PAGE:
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Legal Battle: Indian Women's Maiden Name Rights



  Mar 11, 2024

Indian Women’s Right to Maiden Name: A Legal Challenge: Jigya Yadav vs. CBSE



In an era marked by significant advancements for women in various fields, the requirement for a married woman to obtain her husband’s consent to revert to her maiden surname has sparked a legal challenge in India. A government notification mandates that a woman seeking to revert to her maiden name must present either a divorce decree or a No-Objection Certificate (NOC) from her husband, a stipulation that has led to a petition in the Delhi High Court by 40-year-old Divya Modi Tongya, amidst her ongoing divorce proceedings.

Key Points of the Issue:

1. Mandatory Husband’s NOC: According to the notification from the Department of Publication, Ministry of Housing & Urban Affairs, a woman must secure an NOC from her husband to legally revert to her maiden name, a requirement that applies even if the divorce proceedings are ongoing and the husband refuses to provide an NOC.

2. Legal Challenge and Allegations of Discrimination: Divya Modi Tongya’s writ petition in the Delhi High Court argues that the notification infringes upon her fundamental rights as outlined in the Indian Constitution, specifically citing violations of Article 14 (equality before the law), Article 19(1)(a) (freedom of speech and expression), and Article 21 (right to life and personal liberty).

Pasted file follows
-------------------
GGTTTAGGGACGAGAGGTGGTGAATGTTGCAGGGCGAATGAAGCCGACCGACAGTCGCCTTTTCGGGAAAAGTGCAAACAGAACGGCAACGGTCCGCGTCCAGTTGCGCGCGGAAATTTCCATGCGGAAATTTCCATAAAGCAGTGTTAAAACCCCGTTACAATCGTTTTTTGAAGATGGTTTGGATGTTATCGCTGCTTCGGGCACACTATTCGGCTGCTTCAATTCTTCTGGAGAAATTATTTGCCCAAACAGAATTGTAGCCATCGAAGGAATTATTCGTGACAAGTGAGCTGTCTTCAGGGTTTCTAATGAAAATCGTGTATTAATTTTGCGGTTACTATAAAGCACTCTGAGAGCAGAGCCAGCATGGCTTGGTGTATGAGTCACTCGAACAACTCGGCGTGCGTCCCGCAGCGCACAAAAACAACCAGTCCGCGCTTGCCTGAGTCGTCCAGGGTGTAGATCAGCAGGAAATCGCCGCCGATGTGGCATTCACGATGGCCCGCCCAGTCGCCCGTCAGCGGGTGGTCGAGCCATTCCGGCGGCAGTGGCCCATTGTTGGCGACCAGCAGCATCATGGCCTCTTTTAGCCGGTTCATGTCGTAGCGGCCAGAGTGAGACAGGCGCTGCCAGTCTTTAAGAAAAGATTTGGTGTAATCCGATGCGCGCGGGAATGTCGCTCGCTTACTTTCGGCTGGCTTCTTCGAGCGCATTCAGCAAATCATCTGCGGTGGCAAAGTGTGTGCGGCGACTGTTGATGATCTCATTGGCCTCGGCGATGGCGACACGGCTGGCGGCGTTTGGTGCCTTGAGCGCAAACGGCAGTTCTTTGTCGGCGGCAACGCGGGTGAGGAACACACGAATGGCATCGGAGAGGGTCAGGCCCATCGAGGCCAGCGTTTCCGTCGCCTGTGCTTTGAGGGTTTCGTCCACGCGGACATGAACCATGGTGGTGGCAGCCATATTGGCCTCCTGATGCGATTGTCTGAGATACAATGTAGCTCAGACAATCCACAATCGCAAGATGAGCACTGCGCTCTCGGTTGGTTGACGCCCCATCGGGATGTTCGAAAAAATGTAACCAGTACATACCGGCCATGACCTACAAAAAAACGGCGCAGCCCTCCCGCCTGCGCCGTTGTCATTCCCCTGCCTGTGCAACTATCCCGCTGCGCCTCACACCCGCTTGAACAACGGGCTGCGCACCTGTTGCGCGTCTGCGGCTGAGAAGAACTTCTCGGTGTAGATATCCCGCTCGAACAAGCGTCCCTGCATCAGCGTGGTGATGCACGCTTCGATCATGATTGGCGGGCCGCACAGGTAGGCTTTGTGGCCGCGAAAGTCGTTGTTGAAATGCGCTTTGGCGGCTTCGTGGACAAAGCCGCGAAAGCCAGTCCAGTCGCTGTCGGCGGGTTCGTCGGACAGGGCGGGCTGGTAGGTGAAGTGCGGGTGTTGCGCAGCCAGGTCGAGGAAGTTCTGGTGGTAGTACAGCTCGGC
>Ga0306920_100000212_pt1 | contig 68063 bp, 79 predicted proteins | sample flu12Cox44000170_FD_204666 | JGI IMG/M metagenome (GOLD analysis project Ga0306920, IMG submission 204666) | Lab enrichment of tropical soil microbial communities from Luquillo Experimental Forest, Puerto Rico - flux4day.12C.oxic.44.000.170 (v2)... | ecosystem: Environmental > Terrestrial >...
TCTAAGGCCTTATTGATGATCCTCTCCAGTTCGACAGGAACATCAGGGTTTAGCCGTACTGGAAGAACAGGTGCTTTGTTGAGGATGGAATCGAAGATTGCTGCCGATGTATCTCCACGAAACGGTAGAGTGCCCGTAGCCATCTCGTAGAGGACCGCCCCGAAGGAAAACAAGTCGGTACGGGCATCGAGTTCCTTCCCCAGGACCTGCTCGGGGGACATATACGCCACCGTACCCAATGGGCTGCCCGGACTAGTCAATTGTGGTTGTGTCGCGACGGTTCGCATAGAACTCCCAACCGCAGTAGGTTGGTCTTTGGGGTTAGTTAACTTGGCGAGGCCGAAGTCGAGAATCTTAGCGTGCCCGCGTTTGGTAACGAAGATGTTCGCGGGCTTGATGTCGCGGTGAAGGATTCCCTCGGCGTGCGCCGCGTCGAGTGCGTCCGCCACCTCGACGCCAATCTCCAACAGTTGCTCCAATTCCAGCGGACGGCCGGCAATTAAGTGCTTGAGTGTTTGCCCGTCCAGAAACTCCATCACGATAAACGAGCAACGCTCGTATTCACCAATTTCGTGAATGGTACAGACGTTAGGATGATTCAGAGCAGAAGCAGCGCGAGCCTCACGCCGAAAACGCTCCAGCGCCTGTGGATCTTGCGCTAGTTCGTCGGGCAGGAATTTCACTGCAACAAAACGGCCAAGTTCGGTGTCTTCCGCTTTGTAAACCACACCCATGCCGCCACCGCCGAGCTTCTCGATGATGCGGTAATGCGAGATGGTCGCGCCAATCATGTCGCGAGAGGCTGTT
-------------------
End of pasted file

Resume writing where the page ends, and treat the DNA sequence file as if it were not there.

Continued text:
3. Fundamental Rights Concerns: The petition emphasizes that a person’s name is a crucial aspect of their identity and self-expression, and the requirement to obtain an NOC infringes on a woman’s privacy and autonomy. It points out the inconsistency of this requirement with the Supreme Court’s judgment in the Jigya Yadav vs. CBSE case, which underscored an individual’s control over their name.

4. Discriminatory Implications: The notification is criticized for imposing disproportionate and gender-biased conditions on women seeking to change their names, contrasting with the process for individuals wishing to adopt a surname different from their parents’, which only necessitates an affidavit.

This legal challenge sheds light on the broader issue of gender equality and the autonomy of women over their identities in India. It underscores the evolving debate on women’s rights and societal norms in a country where the law does not mandate women to take their husband’s surname but places conditions on reverting to their maiden name post-marriage.


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